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    Workers remove an election campaign billboards showing Christian Democratic Union CDU party leader and German Chancellor Angela Merkel and Social Democratic Party SPD leader and top candidate Martin Schulz, the day after the general election (Bundestagswahl) in Berlin, Germany September 25, 2017

    Germany Reacts to Historic Kicking Given to Main Parties in General Election

    © REUTERS / Christian Mang
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    General Election in Germany 2017 (40)

    Germany's elections have send shockwaves through the political establishment as the main parties recorded their worst results since the immediate postwar era.

    Germans went to the polls on Sunday to elect representatives to the national parliament, the Bundestag. Turnout was 76.2 percent, in comparison with 71.5% in 2013.

    ​​According to preliminary results, smaller parties have won scores of seats at the expense of Germany's main parties, which suffered their worst result since the 1940's.

    ​"The worst election result for the CDU/CSU since 1949, and the SPD since 1945. See you, Mrs. Merkel," wrote the local Alternative for Germany (AfD) party in the district of Zwickau, Saxony-Anhalt.

    The anti-immigrant, Eurosceptic AfD is now the strongest party in Saxony-Anhalt, and took 12.6% of the vote nationally. ​​However, AfD leader Frauke Petry made a surprise announcement that she is not going to take one of the party's seats in the Bundestag.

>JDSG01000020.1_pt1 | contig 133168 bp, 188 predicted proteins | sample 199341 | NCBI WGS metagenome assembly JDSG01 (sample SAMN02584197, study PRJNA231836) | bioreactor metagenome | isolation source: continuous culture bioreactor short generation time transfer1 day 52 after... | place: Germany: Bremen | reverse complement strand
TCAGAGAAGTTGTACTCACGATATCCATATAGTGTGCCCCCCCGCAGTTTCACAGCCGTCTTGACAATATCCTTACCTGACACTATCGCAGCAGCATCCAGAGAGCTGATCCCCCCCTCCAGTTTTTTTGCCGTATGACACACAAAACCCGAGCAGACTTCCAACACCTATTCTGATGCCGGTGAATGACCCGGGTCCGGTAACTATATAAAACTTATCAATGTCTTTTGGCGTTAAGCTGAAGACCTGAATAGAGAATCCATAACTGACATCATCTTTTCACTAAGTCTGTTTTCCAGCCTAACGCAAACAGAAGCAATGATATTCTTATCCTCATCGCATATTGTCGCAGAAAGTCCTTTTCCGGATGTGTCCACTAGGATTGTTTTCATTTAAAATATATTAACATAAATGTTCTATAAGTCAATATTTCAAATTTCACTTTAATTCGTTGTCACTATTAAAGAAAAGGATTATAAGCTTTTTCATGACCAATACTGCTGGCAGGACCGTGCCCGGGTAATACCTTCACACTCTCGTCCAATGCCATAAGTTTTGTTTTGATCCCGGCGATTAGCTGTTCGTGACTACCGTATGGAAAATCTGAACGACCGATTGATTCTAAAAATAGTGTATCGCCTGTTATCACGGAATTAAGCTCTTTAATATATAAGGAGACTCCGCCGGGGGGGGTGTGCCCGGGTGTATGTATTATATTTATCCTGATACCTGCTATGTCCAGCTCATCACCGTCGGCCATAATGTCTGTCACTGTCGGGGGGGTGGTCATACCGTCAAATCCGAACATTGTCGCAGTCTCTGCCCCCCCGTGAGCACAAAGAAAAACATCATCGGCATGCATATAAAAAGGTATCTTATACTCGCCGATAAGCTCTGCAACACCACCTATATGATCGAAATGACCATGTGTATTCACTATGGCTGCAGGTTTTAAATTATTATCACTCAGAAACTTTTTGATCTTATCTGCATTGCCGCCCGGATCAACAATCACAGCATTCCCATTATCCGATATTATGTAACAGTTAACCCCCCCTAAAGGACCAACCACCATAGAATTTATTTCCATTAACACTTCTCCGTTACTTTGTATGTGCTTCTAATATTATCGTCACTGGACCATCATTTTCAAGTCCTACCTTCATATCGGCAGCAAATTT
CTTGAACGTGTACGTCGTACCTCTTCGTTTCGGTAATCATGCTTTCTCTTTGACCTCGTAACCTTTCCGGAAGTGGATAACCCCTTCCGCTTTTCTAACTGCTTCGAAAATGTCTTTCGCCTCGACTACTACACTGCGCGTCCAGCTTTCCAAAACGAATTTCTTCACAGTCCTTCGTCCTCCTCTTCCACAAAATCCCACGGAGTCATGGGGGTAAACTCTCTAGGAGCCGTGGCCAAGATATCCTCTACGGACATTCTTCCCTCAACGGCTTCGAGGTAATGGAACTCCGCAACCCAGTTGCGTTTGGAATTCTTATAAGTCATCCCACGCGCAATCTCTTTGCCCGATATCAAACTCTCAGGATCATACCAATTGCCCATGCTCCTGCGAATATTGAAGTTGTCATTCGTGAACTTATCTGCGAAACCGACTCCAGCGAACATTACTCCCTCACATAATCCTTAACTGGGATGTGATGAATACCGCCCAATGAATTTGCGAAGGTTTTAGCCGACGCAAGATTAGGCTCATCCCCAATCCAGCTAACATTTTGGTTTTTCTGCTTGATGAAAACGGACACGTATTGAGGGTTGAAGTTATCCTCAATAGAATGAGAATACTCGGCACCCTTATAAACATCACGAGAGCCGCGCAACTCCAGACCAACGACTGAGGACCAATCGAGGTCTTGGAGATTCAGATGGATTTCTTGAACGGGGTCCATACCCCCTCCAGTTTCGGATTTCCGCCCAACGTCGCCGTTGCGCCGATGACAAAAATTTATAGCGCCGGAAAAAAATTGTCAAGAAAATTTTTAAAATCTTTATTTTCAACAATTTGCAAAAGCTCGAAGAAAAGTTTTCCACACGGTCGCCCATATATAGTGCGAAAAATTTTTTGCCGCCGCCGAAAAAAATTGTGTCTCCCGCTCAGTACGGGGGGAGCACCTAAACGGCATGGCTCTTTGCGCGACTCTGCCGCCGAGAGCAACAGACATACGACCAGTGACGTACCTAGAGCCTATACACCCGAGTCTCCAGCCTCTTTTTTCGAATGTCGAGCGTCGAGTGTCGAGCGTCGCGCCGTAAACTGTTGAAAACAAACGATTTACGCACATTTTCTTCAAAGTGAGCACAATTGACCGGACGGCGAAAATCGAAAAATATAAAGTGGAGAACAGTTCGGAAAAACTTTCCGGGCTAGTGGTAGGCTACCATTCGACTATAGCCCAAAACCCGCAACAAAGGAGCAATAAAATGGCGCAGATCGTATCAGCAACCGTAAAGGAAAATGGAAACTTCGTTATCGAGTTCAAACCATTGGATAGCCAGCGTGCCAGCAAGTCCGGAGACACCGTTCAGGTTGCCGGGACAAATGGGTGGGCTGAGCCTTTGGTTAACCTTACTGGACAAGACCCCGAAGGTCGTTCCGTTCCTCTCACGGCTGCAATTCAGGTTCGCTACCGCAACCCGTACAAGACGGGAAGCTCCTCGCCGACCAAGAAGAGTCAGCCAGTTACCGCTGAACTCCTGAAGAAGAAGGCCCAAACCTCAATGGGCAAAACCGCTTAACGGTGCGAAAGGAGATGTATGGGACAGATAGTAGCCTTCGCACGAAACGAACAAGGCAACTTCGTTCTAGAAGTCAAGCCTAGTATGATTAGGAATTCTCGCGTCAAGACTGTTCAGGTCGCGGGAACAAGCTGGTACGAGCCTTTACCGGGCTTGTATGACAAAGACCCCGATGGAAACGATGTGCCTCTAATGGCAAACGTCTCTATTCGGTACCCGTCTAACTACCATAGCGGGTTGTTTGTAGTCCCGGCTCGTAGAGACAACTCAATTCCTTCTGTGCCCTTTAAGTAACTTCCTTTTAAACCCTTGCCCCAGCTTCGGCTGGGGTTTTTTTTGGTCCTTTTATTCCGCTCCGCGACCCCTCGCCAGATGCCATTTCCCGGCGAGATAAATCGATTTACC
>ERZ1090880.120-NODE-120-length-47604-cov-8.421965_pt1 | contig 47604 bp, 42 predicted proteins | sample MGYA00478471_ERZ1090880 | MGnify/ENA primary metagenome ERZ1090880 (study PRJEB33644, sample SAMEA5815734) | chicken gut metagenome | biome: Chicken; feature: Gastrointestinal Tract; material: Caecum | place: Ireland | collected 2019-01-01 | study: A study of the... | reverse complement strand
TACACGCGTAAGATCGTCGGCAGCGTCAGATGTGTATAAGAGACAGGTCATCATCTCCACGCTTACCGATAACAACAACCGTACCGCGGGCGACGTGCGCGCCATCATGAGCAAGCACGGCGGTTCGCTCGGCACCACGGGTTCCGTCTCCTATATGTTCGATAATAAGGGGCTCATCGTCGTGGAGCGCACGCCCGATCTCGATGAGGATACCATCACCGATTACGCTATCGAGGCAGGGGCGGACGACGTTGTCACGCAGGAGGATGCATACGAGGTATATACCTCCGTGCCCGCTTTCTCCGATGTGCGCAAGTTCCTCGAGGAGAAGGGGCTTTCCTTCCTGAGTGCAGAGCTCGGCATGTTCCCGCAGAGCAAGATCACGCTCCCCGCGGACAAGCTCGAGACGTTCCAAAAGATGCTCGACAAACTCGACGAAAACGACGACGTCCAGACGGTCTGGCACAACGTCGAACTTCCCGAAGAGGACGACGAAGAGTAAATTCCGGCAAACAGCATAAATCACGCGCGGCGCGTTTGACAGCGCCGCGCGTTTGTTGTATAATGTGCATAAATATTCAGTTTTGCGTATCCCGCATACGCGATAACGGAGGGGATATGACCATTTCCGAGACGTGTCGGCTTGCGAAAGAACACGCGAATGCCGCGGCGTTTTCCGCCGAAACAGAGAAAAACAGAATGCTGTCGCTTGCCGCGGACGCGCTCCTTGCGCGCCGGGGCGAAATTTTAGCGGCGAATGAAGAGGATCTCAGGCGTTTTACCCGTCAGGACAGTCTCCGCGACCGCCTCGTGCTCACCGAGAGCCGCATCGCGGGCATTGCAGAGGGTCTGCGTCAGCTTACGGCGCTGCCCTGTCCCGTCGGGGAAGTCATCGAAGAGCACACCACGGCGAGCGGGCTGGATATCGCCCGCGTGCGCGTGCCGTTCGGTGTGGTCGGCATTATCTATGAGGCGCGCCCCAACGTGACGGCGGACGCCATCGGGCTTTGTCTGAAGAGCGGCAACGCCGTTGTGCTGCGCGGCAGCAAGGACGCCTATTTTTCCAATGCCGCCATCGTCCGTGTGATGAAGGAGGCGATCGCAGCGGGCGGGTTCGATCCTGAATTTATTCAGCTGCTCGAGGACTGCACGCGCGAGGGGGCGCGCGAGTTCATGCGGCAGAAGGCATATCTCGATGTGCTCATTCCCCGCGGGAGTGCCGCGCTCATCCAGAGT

​​The entry of the AfD into the Bundestag was greeted by angry demonstrations in Berlin, who oppose the party's anti-immigrant policy.

    ​The Free Democratic Party (FDP), a liberal party, re-entered the Bundestag after breaking the 5% hurdle. This barrier prevents parties from sitting in parliament unless they get more than 5% of the vote. This time FDP came fourth, with 10.7% of the vote.

    "Great result for the Free Democrats — in the Bundestag again with over 10% of the vote. It's possible to win elections with the political center!"

    The biggest losers were the main parties. Although Angela Merkel won a fourth term as Chancellor, her Christian Democratic Union/Christian Social Union (CDU/CSU) grouping took 33.9% of the vote, down 8.6% in comparison with 2013. Martin Schulz's Social Democratic Party (SPD) took 20.5%, down 5.2%.  

    ​As the first exit polls came in, Schulz announced that the SPD won't take part in another "Grand Coalition" with the CDU/CSU. He vowed to "defend democracy" in opposition to the CDU-led government.

    ​As a consequence, Merkel is tipped to form a so-called "Jamaica Coalition," made up of the CDU, which is associated with the color black, the yellow FDP and the Greens.

    General Election in Germany 2017 (40)


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